What We Learned in Week 11

1. Alabama stays alive with a drive to remember. In the state of Alabama, famous Crimson Tide moments are documented with paintings by renowned artist Daniel Moore. Alabama quarterback Blake Sims just painted his moment with a game-tying field goal drive at the end of regulation. Alabama’s 20-13 overtime victory over LSU wasn’t a masterpiece. “That’s old fashioned ball,” Nick Saban told reporters after a game in which LSU ran 56 times for 183 yards.“That’s the kind of football when I played you played. There’s nothing spread about that.”

The Crimson Tide might not have tied the game without LSU kicking the ball out of bounds after a go-ahead field goal with 50 seconds left, or LSU being called for an unsportsmanlike conduct penalty prior to the field goal. Sims led the tying drive for Adam Griffth’s 27-yard field goal to force overtime, including picking up two third-and-four conversions — one with his legs and one with his arm. Sims completed 6 of 8 passes for 80 yards in the final drive of regulation and in overtime after starting 16 of 37 for 129 yards. Les Miles once had Nick Saban’s number. Not lately.

Alabama’s four straight wins against LSU are the Crimson Tide’s most in the series since 1989 to 1992. Miles has a four-game losing streak to one team for only the second time in his career. While at Oklahoma State, Miles lost four straight to Texas from 2001-04. Alabama still controls its playoff destiny and can seize control of the SEC West by beating No. 1 Mississippi State next week.

2. Ohio State’s offense gains respect. When America last paid attention to the Buckeyes, they dropped a stunning 35-21 loss at home to Virginia Tech. Since then, Ohio State put up 50 points or more in five of six games against weak competition. No one was certain who the Buckeyes are. Now we have a better idea. No. 14 Ohio State used a brilliant performance by quarterback J.T. Barrett to defeat No. 8 Michigan State 49-37. The Buckeyes gained 568 yards and averaged 8.5 yards per play against a Michigan State unit that was ranked fifth nationally in total defense (279.4 yards per game and 4.7 yards per play).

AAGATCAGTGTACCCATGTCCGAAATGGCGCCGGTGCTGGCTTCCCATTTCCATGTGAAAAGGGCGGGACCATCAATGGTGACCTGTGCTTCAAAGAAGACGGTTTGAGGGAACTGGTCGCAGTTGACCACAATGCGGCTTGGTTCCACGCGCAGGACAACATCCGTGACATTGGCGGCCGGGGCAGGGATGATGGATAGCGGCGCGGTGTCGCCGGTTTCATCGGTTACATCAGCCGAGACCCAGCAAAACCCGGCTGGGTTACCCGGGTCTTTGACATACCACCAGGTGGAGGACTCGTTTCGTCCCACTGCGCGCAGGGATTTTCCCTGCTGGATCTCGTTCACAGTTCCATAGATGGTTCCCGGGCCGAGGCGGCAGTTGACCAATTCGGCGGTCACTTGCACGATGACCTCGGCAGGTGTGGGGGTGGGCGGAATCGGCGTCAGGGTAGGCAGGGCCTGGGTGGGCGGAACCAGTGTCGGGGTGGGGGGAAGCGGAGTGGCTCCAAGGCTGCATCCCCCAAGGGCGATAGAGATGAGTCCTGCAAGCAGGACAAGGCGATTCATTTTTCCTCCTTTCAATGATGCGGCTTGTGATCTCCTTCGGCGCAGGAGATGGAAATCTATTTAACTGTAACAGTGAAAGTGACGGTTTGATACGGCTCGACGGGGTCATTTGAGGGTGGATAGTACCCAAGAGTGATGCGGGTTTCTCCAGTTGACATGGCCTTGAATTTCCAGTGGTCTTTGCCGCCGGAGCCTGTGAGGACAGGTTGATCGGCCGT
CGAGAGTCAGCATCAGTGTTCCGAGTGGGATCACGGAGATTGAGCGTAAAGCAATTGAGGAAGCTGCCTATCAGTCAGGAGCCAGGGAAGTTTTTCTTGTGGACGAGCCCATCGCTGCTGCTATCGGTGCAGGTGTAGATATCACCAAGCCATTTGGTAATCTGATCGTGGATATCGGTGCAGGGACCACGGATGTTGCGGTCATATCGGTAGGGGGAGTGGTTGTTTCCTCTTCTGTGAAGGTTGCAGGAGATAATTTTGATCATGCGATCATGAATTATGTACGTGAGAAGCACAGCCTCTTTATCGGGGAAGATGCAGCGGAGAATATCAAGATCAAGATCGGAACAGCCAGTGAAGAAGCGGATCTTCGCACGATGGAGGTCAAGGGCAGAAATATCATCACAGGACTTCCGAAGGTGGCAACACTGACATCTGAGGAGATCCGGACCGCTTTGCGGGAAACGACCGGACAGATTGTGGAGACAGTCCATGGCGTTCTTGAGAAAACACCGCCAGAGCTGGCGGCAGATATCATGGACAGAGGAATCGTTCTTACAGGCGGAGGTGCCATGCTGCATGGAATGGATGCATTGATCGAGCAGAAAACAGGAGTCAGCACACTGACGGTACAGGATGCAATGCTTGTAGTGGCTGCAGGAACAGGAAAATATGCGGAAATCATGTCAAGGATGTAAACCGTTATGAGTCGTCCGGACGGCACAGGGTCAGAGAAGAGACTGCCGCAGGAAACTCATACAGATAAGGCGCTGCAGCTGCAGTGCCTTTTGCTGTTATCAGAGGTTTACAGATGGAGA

Ohio State improved to 21-0 in regular-season games under Urban Meyer, whose team avenged a loss to the Spartans in the Big Ten Championship Game last year that cost Ohio State a bid in the national title game. Meyer had been starting to become irrelevant. Saturday marked Meyer’s first win against a top-10 opponent since he coached Florida past Cincinnati at the 2010 Sugar Bowl. The Virginia Tech loss and the Big Ten’s lack of quality wins outside the conference may still keep a ceiling on Ohio State. This much seems clear: The Spartans are out of the playoff conversation and the Buckeyes are at least in the discussion.

3. Baylor has surpassed Oklahoma as the better program. The playoff selection committee has downgraded Baylor so far due to its weak nonconference schedule. Baylor is currently No. 12. Yet TCU, which lost to the Bears last month, is No. 6. A possible looming question for the committee: What if it has to pick between 11-1 TCU and 11-1 Baylor? The Bears would have the edge in head-to-head competition as a co-Big 12 champion. Trailing 14-3 on Saturday, Baylor scored 45 consecutive points to rout Oklahoma 48-14 for the Bears’ first win ever in Norman. Baylor ended a 37-game road losing streak against ranked opponents that dated to 1991. Bryce Petty played pitch-and-case with ease against Oklahoma’s overmatched secondary, causing boos to rain down on the Sooners’ helpless defenders by their fans. Let’s be clear: Baylor has surpassed Oklahoma as a better program, having won three of our against the Sooners. The 34-point loss was Oklahoma’s worst at home since a 51-7 defeat to Texas A&M in 1997. Bob Stoops lost consecutive games at home for the first time and he has now dropped nine games by 20 points or more in the past 12 seasons, including in each of the past four years. Baylor now ends its season with two games in Waco, where Bears have a 14-game home winning streak, and a neutral-site game in Dallas. It’s still Baylor’s Big 12 to win or lose — and a possible interesting question for the committee.